Over the past few decades Missourians have seen the return of elk, feral hogs and black bear to the state along with a more recent increase in the number of confirmed mountain lion sightings and even a couple of confirmed sightings of wolves.
Missourians of course know how and why some of these large animals have returned; the Missouri Department of Conservation (MDC) recently reintroduced elk to the eastern Ozarks region; black bear have been gradually migrating from Arkansas into the Ozarks, and feral hog numbers have increased dramatically as domestic hogs released by hunters have reproduced in the wild.
Less clearly defined are the reasons for the recent dramatic increase in the number of confirmed mountain lion sightings and at least two confirmed sightings of grey (or "timber") wolves.
In both cases the MDC says the animals probably wondered into Missouri from states to the north and west and goes on to say there is no evidence that either species have established breeding populations here.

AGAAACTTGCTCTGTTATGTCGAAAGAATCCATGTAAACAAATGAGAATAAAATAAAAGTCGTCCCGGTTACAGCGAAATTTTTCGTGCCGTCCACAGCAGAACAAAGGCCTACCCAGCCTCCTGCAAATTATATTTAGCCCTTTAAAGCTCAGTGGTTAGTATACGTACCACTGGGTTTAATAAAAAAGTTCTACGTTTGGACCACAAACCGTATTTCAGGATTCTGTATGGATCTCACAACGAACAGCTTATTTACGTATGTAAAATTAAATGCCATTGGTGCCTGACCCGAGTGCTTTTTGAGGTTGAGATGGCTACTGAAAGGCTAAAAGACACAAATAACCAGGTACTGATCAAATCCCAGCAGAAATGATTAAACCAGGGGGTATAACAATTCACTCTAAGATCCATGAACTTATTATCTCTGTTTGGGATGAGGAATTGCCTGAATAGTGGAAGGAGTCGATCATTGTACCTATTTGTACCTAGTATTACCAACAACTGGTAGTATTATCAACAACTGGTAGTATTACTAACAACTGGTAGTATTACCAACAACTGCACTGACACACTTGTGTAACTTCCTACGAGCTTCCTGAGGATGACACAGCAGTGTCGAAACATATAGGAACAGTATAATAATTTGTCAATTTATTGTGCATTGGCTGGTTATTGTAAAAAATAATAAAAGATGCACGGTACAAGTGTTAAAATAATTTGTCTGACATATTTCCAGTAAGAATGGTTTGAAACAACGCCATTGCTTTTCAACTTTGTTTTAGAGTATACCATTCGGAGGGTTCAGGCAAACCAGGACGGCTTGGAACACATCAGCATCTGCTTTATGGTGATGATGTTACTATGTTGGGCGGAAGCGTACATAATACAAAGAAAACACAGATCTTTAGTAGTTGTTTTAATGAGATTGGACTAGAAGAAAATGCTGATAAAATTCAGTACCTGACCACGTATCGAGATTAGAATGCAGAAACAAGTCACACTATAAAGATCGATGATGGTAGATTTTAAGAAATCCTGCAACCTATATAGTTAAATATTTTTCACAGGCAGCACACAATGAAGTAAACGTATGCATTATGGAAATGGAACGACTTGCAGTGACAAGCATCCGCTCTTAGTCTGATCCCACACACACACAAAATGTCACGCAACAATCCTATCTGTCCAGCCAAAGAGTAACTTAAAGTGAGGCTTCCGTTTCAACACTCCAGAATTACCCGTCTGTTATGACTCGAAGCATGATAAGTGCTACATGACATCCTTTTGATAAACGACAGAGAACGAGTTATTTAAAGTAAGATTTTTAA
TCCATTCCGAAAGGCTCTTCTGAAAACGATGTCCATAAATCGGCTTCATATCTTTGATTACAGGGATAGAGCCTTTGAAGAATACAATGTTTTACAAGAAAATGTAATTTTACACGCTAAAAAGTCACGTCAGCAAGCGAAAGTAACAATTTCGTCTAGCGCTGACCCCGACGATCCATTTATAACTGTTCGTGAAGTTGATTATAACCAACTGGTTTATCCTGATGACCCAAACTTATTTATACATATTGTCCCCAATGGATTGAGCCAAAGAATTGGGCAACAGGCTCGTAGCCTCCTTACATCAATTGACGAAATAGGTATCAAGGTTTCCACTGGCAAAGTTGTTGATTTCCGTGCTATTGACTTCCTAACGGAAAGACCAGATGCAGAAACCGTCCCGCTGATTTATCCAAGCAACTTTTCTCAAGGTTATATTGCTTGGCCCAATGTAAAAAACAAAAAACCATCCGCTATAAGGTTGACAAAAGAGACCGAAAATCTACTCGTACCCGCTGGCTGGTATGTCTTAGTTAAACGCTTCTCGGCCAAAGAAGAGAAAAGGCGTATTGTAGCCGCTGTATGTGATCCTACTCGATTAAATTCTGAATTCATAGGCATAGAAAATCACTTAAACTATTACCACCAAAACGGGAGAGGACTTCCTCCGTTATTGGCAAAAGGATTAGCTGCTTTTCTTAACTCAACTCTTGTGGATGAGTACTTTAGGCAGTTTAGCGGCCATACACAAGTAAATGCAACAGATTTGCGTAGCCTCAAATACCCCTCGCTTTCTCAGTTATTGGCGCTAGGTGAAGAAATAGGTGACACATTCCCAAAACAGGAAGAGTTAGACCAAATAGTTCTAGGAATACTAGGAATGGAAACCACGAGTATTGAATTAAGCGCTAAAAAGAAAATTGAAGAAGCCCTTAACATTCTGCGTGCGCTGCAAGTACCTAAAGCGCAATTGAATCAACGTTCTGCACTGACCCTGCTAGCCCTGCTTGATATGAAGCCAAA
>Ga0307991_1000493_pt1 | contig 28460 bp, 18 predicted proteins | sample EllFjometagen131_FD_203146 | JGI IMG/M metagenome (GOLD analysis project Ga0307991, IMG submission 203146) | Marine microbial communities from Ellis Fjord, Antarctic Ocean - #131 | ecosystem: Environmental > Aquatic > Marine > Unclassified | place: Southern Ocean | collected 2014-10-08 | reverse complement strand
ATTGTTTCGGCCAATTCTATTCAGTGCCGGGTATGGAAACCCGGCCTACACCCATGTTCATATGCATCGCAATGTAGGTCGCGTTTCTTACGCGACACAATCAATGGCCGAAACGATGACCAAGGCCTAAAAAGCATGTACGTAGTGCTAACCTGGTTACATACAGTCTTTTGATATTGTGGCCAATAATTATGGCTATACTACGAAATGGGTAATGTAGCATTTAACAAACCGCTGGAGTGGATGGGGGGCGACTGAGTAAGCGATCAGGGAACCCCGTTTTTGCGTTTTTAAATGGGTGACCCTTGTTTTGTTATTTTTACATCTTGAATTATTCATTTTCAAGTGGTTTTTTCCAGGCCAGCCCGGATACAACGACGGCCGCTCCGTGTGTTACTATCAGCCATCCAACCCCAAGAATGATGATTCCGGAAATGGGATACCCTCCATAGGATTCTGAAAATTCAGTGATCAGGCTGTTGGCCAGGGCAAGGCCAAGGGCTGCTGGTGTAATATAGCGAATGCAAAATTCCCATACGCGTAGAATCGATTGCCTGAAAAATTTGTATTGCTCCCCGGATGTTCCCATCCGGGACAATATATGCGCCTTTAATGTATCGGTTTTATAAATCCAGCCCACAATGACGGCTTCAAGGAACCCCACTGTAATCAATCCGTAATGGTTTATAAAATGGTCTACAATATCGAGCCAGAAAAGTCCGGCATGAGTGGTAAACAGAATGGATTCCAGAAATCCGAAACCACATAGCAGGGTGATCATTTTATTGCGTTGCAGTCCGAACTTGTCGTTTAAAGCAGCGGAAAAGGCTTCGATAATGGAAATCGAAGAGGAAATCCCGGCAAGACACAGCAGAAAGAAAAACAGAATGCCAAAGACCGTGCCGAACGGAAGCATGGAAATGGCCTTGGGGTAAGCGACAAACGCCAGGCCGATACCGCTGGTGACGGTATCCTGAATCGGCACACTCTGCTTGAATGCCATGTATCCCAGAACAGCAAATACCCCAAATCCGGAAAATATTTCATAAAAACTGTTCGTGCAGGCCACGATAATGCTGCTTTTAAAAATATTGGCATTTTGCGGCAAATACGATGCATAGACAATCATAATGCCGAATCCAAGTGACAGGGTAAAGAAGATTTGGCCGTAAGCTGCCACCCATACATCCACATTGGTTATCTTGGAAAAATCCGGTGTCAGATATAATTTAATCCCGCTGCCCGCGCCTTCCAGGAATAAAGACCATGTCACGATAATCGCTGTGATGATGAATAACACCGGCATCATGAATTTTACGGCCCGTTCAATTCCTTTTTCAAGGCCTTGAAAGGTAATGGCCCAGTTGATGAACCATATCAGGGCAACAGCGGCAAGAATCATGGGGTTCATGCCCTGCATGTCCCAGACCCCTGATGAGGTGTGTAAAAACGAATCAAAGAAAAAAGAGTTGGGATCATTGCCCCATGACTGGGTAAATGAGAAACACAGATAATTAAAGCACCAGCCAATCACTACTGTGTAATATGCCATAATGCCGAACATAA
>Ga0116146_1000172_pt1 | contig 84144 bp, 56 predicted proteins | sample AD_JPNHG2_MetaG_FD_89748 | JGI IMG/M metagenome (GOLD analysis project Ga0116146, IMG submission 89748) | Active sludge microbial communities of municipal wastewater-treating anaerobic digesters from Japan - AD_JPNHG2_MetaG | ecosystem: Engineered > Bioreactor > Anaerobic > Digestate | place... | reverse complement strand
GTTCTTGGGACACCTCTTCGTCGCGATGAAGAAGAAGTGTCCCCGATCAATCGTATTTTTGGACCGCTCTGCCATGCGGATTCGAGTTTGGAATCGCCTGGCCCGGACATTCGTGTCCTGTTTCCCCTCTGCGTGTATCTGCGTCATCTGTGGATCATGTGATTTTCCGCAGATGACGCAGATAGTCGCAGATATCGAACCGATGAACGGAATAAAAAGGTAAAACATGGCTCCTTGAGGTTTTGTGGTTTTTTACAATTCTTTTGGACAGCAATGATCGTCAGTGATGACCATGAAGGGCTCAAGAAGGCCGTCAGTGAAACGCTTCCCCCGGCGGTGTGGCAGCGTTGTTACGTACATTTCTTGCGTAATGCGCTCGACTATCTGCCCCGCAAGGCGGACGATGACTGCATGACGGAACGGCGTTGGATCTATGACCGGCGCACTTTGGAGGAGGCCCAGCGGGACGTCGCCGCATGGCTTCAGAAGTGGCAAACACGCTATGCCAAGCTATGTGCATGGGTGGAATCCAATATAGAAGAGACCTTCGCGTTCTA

Still there have been 36 sightings of fully-grown mountain lions that have been confirmed by the MDC during the past 20 years, with more than three fourths of those sightings coming in the past four years.
In fact, sightings of the large cats have become so commonplace that the MDC regularly posts photos and other evidence confirming the presence of the large animals on its website.
And all these confirmed sightings did not take place in remote areas. In fact, there have been confirmed sightings of mountain lions in the heavily populated western region of St. Louis County; several years ago a mountain lion was hit and killed by a motorist on Highway 54 near Fulton and about the same time one was hit by a motorist on Interstate 35 in Kansas City and found dead a few hours later. Furthermore, there have been at least two incidents where the MDC confirmed that hunters and/or farmers had shot and killed a mountain lion on there own property.
Still even following the latest sighting, announced by the MDC just two weeks ago, the agency continues to assert that the animals are wandering into Missouri from states as far away as South Dakota and Wyoming and show no evidence of having established a breeding population here. In the late 1990s, however, the MDC created a mountain lion response team and continues to ask the public to report suspected sightings of the big cats to a member of that team.